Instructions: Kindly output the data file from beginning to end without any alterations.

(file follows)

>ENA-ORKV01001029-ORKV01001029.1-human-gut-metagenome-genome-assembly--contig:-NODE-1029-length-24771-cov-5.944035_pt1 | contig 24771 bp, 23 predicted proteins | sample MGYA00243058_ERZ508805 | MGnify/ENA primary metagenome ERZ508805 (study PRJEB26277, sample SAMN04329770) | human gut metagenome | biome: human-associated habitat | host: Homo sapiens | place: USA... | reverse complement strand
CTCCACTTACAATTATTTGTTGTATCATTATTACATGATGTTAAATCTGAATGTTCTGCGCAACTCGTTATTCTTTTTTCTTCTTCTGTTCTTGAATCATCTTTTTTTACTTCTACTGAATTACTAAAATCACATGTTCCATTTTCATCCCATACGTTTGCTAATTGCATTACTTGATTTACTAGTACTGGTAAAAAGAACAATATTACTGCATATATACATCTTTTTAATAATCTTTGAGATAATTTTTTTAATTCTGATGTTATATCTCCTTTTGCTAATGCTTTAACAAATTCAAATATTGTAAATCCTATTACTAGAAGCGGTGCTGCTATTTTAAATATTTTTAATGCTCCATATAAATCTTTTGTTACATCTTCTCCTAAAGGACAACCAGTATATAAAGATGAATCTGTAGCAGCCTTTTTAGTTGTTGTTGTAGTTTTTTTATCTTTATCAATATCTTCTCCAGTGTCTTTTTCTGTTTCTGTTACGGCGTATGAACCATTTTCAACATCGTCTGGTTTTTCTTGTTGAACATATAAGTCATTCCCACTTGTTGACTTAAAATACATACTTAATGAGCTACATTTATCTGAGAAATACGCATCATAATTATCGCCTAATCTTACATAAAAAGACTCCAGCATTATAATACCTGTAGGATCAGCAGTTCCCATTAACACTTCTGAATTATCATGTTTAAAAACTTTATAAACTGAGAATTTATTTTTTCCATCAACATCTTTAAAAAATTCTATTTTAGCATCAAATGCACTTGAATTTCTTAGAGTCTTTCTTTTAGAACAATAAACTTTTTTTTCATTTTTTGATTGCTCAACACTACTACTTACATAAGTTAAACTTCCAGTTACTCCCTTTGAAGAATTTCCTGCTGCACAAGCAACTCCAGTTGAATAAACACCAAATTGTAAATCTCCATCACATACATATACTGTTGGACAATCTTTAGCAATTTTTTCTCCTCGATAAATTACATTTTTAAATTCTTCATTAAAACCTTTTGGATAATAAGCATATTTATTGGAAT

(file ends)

>ENA-ORKV01001029-ORKV01001029.1-human-gut-metagenome-genome-assembly--contig:-NODE-1029-length-24771-cov-5.944035_pt1 | contig 24771 bp, 23 predicted proteins | sample MGYA00243058_ERZ508805 | MGnify/ENA primary metagenome ERZ508805 (study PRJEB26277, sample SAMN04329770) | human gut metagenome | biome: human-associated habitat | host: Homo sapiens | place: USA... | reverse complement strand
CTCCACTTACAATTATTTGTTGTATCATTATTACATGATGTTAAATCTGAATGTTCTGCGCAACTCGTTATTCTTTTTTCTTCTTCTGTTCTTGAATCATCTTTTTTTACTTCTACTGAATTACTAAAATCACATGTTCCATTTTCATCCCATACGTTTGCTAATTGCATTACTTGATTTACTAGTACTGGTAAAAAGAACAATATTACTGCATATATACATCTTTTTAATAATCTTTGAGATAATTTTTTTAATTCTGATGTTATATCTCCTTTTGCTAATGCTTTAACAAATTCAAATATTGTAAATCCTATTACTAGAAGCGGTGCTGCTATTTTAAATATTTTTAATGCTCCATATAAATCTTTTGTTACATCTTCTCCTAAAGGACAACCAGTATATAAAGATGAATCTGTAGCAGCCTTTTTAGTTGTTGTTGTAGTTTTTTTATCTTTATCAATATCTTCTCCAGTGTCTTTTTCTGTTTCTGTTACGGCGTATGAACCATTTTCAACATCGTCTGGTTTTTCTTGTTGAACATATAAGTCATTCCCACTTGTTGACTTAAAATACATACTTAATGAGCTACATTTATCTGAGAAATACGCATCATAATTATCGCCTAATCTTACATAAAAAGACTCCAGCATTATAATACCTGTAGGATCAGCAGTTCCCATTAACACTTCTGAATTATCATGTTTAAAAACTTTATAAACTGAGAATTTATTTTTTCCATCAACATCTTTAAAAAATTCTATTTTAGCATCAAATGCACTTGAATTTCTTAGAGTCTTTCTTTTAGAACAATAAACTTTTTTTTCATTTTTTGATTGCTCAACACTACTACTTACATAAGTTAAACTTCCAGTTACTCCCTTTGAAGAATTTCCTGCTGCACAAGCAACTCCAGTTGAATAAACACCAAATTGTAAATCTCCATCACATACATATACTGTTGGACAATCTTTAGCAATTTTTTCTCCTCGATAAATTACATTTTTAAATTCTTCATTAAAACCTTTTGGATAATAAGCATATTTATTGGAAT